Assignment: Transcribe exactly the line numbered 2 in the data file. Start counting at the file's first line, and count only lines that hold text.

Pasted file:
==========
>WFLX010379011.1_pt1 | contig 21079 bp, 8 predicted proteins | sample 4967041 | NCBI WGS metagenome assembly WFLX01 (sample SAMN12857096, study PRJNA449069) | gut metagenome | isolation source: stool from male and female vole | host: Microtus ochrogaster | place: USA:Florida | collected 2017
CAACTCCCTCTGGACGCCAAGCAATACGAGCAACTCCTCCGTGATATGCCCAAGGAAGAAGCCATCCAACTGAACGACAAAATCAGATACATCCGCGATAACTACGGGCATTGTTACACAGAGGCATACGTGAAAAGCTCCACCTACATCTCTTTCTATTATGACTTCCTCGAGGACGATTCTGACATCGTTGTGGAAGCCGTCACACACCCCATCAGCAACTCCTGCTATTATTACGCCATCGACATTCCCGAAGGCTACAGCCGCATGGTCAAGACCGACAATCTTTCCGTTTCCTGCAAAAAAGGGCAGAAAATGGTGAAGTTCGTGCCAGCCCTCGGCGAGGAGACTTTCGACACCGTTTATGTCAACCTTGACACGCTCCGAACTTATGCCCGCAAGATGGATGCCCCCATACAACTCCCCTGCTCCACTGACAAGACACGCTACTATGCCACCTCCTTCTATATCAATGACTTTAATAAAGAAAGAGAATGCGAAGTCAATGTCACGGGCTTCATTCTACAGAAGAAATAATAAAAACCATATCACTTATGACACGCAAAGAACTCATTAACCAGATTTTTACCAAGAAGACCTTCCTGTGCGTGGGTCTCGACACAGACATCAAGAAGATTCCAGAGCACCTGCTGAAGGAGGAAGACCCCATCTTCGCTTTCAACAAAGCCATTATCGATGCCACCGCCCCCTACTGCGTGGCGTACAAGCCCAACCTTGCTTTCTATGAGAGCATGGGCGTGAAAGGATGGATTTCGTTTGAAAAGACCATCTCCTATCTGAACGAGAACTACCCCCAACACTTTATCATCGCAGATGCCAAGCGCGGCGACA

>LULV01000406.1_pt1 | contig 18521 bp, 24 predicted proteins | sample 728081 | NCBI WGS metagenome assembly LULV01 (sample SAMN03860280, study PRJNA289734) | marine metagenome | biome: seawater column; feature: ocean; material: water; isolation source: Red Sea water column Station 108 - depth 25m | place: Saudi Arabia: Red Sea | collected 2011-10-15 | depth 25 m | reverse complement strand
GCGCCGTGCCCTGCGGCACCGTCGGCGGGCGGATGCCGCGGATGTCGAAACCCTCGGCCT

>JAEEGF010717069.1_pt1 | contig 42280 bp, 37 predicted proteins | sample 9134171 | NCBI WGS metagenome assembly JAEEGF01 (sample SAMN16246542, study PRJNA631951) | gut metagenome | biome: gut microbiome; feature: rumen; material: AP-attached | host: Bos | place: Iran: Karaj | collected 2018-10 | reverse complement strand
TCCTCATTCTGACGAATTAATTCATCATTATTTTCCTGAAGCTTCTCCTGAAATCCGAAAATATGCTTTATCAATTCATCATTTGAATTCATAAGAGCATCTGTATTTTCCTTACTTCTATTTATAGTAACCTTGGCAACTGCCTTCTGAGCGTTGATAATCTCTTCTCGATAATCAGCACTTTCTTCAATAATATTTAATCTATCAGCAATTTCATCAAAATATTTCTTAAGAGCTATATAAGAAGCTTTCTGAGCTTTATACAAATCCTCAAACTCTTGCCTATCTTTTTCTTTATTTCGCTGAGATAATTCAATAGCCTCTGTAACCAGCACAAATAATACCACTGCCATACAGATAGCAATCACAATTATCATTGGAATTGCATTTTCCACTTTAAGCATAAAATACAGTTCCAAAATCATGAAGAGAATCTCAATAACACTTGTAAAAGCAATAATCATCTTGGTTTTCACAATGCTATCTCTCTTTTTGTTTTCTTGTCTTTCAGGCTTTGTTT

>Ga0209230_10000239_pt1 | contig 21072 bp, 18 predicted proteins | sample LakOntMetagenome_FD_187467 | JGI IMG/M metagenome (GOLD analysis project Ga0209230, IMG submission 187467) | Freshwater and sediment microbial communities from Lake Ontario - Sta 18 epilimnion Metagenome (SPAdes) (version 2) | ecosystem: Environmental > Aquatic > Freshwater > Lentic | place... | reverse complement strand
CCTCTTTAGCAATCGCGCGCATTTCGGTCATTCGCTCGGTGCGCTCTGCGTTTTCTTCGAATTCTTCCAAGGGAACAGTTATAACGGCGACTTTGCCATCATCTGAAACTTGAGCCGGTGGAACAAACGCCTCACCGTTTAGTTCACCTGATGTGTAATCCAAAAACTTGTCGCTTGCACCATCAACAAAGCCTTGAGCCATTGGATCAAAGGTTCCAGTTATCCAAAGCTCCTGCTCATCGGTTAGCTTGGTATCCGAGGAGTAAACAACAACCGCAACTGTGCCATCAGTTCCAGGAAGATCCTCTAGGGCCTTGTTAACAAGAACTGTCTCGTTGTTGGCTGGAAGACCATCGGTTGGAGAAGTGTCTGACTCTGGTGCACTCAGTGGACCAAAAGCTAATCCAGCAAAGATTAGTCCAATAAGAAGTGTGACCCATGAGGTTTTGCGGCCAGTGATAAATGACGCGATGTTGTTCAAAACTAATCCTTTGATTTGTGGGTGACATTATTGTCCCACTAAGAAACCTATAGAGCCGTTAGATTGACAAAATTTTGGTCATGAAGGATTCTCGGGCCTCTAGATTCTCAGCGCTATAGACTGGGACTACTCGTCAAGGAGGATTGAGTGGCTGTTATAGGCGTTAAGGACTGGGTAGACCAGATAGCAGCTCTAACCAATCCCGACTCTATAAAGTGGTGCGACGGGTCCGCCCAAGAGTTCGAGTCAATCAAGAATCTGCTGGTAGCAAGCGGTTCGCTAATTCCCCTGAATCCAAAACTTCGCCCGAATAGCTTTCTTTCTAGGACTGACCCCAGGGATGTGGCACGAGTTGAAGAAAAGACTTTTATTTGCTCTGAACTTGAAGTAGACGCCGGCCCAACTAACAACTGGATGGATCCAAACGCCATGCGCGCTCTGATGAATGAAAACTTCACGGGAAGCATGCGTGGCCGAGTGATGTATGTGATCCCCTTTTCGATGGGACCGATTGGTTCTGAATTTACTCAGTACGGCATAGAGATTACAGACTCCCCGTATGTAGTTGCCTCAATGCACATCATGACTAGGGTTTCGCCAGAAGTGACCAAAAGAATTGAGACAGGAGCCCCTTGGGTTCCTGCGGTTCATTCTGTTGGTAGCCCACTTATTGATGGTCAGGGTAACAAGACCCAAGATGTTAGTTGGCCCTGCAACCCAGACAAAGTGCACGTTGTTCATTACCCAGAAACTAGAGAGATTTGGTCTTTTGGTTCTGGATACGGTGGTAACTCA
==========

CAACTCCCTCTGGACGCCAAGCAATACGAGCAACTCCTCCGTGATATGCCCAAGGAAGAAGCCATCCAACTGAACGACAAAATCAGATACATCCGCGATAACTACGGGCATTGTTACACAGAGGCATACGTGAAAAGCTCCACCTACATCTCTTTCTATTATGACTTCCTCGAGGACGATTCTGACATCGTTGTGGAAGCCGTCACACACCCCATCAGCAACTCCTGCTATTATTACGCCATCGACATTCCCGAAGGCTACAGCCGCATGGTCAAGACCGACAATCTTTCCGTTTCCTGCAAAAAAGGGCAGAAAATGGTGAAGTTCGTGCCAGCCCTCGGCGAGGAGACTTTCGACACCGTTTATGTCAACCTTGACACGCTCCGAACTTATGCCCGCAAGATGGATGCCCCCATACAACTCCCCTGCTCCACTGACAAGACACGCTACTATGCCACCTCCTTCTATATCAATGACTTTAATAAAGAAAGAGAATGCGAAGTCAATGTCACGGGCTTCATTCTACAGAAGAAATAATAAAAACCATATCACTTATGACACGCAAAGAACTCATTAACCAGATTTTTACCAAGAAGACCTTCCTGTGCGTGGGTCTCGACACAGACATCAAGAAGATTCCAGAGCACCTGCTGAAGGAGGAAGACCCCATCTTCGCTTTCAACAAAGCCATTATCGATGCCACCGCCCCCTACTGCGTGGCGTACAAGCCCAACCTTGCTTTCTATGAGAGCATGGGCGTGAAAGGATGGATTTCGTTTGAAAAGACCATCTCCTATCTGAACGAGAACTACCCCCAACACTTTATCATCGCAGATGCCAAGCGCGGCGACA